League of com­rades


Cockburn Gazette - - FRONT PAGE - Bryce Luff

MATE­SHIP and ca­ma­raderie are the big­gest things the Re­turned and Ser­vices League (RSL) can of­fer vet­er­ans with their tran­si­tion to civil­ian life, ac­cord­ing to Dig­ger Cleak.

He knows be­cause he sought out the ser­vice him­self for help with his own strug­gles af­ter his time in the Royal Aus­tralian Navy.

The cur­rent Cock­burn RSL pres­i­dent, one of 170,000 RSL mem­bers in Aus­tralia on the eve of its 100th an­niver­sary, ad­mits he did not re­alise how much war had changed him dur­ing his ser­vice be­cause he was sur­rounded by his “army broth­ers” who were al­ways there to sup­port.

But it is un­sur­pris­ing when you con­sider ex­actly what he and other vet­er­ans have ex­pe­ri­enced on the bat­tle­field.

One of those mo­ments hap­pened in the early hours of June 17, 1968, and although it was close to five decades ago, Mr Cleak has lit­tle trou­ble re­count­ing what hap­pened.

It was just af­ter 3am and HMAS Ho­bart was hold­ing sur­veil­lance mis­sions around Tiger Is­land af­ter re­ports of North Viet­namese he­li­copter ac­tiv­ity.

On that hot night, Mr Cleak could not see any­thing and did his best to keep cool.

In an instant that all changed and the Ho­bart was “lit up like a Christ­mas tree” af­ter a plane fired a mis­sile at the ship.

Mr Cleak’s crew­mate, an 18year-old named Ray­mond John But­ter­worth, was killed.

The plane dou­bled back for a sec­ond pass, fir­ing more mis­siles.

That time West Aus­tralian Ray­mond Henry Hunt was killed and more were in­jured. Mr Cleak fired from the mounted gun he was man­ning. He missed but did enough to en­sure the plane was warned off.

He sur­vived but it would not be the last time mis­siles and bul­lets were di­rected his way.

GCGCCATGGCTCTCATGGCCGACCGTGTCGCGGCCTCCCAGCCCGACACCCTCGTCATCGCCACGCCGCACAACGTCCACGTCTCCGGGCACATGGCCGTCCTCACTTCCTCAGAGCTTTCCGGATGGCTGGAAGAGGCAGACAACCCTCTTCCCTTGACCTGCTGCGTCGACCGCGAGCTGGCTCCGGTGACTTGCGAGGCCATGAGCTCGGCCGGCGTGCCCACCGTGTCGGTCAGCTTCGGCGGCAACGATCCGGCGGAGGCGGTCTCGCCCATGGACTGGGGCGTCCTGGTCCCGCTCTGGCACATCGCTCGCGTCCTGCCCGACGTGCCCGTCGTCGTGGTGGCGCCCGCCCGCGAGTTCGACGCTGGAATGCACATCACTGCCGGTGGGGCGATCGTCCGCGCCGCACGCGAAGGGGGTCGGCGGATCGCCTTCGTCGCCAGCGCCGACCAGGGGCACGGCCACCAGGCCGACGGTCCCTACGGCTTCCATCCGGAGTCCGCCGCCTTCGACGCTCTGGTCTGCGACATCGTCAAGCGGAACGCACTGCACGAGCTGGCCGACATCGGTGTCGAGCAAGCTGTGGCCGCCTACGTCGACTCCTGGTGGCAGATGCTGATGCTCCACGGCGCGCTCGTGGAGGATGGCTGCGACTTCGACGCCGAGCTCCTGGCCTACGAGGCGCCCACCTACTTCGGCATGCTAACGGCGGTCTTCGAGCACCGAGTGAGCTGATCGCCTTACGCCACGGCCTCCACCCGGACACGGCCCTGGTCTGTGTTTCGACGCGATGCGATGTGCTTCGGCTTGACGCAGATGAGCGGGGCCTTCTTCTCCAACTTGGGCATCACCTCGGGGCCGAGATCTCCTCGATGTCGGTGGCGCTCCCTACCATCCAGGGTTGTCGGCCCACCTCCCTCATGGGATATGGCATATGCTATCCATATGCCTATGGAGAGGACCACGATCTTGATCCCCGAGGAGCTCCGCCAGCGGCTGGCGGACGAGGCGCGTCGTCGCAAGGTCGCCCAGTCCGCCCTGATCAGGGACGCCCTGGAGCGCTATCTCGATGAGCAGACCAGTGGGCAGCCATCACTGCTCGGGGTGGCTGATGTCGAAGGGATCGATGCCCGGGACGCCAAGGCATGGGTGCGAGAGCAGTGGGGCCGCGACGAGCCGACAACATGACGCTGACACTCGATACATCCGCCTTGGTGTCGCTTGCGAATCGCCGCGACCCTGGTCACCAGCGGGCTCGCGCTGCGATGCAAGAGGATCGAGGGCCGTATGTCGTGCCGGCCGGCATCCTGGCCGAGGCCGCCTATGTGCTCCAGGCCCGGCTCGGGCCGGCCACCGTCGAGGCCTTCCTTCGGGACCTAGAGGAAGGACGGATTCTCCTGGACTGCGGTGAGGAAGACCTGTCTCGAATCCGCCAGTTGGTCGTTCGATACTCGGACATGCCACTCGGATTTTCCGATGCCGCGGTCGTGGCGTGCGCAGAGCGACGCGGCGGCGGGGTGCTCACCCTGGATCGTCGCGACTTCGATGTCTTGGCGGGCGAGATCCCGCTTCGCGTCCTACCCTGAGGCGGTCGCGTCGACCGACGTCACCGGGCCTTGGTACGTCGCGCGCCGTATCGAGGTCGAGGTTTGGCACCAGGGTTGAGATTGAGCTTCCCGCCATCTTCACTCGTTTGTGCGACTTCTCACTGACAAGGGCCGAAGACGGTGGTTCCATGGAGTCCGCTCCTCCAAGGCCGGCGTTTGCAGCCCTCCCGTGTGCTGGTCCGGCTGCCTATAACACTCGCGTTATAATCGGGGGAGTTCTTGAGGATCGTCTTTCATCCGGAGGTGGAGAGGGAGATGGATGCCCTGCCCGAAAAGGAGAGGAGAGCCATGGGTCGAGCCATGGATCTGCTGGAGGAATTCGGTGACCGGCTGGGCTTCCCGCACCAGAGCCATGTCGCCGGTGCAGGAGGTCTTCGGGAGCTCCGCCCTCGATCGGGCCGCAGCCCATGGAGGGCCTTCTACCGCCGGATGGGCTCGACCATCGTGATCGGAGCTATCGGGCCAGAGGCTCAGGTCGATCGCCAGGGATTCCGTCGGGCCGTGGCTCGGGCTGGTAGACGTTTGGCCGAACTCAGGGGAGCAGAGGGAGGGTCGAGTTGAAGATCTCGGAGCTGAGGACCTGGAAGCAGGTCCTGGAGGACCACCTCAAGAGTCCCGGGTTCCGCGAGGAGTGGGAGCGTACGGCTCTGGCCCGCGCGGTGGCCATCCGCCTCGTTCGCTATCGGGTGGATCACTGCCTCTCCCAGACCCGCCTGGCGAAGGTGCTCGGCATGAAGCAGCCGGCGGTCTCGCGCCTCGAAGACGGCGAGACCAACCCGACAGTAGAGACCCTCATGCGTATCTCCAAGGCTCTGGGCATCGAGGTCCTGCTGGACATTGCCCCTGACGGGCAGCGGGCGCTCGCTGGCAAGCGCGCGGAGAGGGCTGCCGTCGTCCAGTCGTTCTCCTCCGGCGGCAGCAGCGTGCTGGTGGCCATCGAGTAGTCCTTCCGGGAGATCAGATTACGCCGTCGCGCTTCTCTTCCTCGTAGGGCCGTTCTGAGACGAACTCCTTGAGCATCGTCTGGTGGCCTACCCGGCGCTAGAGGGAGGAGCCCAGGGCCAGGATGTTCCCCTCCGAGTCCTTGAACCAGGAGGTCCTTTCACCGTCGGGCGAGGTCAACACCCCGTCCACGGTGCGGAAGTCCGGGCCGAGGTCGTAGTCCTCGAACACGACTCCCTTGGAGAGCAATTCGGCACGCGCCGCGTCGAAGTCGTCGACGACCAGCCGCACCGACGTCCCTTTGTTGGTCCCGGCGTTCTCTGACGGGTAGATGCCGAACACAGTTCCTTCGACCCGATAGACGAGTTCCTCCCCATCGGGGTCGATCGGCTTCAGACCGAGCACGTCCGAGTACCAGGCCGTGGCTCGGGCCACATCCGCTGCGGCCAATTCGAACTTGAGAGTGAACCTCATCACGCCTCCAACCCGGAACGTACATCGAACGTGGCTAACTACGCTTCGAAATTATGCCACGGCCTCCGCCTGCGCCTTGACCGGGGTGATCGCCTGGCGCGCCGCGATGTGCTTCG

“There are lots of other in­ci­dents like this,” Mr Cleak told the Gazette last week.

“You brush th­ese things off; you laugh. It’s not un­til af­ter, when the adren­a­line is gone, that you re­alise what has hap­pened.”

Mr Cleak spent 20 years in the Royal Aus­tralian Navy – nine years in the fleet in the gun­nery sec­tion, be­gin­ning in 1961, and a fur­ther 11 years with the Naval Po­lice.

When he set sail for Viet­nam he was mar­ried with a young fam­ily, in­clud­ing a daugh­ter barely a month old.

When he re­turned, he had changed.

“I would get an­gry at the drop of a hat,” he said.

“It would be an out­burst of anger with­out re­ally know­ing where it came from.

“Even to­day if some­one drops some­thing large be­hind me I jump.”

He ad­mit­ted his be­hav­iour cost him his first mar­riage.

Mr Cleak sought pro­fes­sional help and re-mar­ried his “rock” Kay.

He also found sup­port in the Re­turned and Ser­vices League and is now pres­i­dent of the Cock­burn RSL.

Mr Cleak said he was at­tracted to the RSL “be­cause it’s all about mates”.

He en­cour­aged oth­ers to take up the com­pan­ion­ship.

“Some peo­ple need help; they need sup­port,” he said.

“What we do is lis­ten. Vet­er­ans are very good at lis­ten­ing.

“Many want to tell their story. We wait un­til they’re com­fort­able enough to do that. We’re not sug­gest­ing we do the work of pro­fes­sion­als, but we’re there to help where we can.”

This year marks 100 years since the RSL was founded.

RSLWA pres­i­dent Gra­ham Ed­wards said hun­dreds of re­turned sol­diers re­ceived wel­fare and ad­vo­cacy sup­port ev­ery year from the RSL and its 1200 sub-branches through­out Aus­tralia.

“There is no doubt that wel­fare and ad­vo­cacy ser­vices are of para­mount im­por­tance and dozens of vol­un­teers in WA pro­vide this ser­vice,” he said.

“But we should not ig­nore the im­por­tance of com­mem­o­rat­ing those who have served and fallen, and this year the RSL in WA will hold more than 110 ser­vices on An­zac Day.”

Mr Cleak and his team will again host Cock­burn’s An­zac Day ser­vices at the Me­mo­rial Hall in Hamil­ton Hill.

“Vet­er­ans, who are the heart and soul of the RSL, ap­pre­ci­ate and ap­plaud the lo­cal com­mu­ni­ties who show their grat­i­tude by at­tend­ing the An­zac Day ser­vices in ever-in­creas­ing num­bers,” he said.

Pic­ture: Matt Jelonek www.com­mu­ni­typix.com.au d452730

Mates for life: Dig­ger and Kay Cleak with Tiny Small, Arthur Stan­ton and Ray See in the back­ground.

Pic­ture: Matt Jelonek www.com­mu­ni­typix.com.au d452730

Tiny Small, Arthur Stan­ton and Kay Cleak with Dig­ger Cleak and Ray See.

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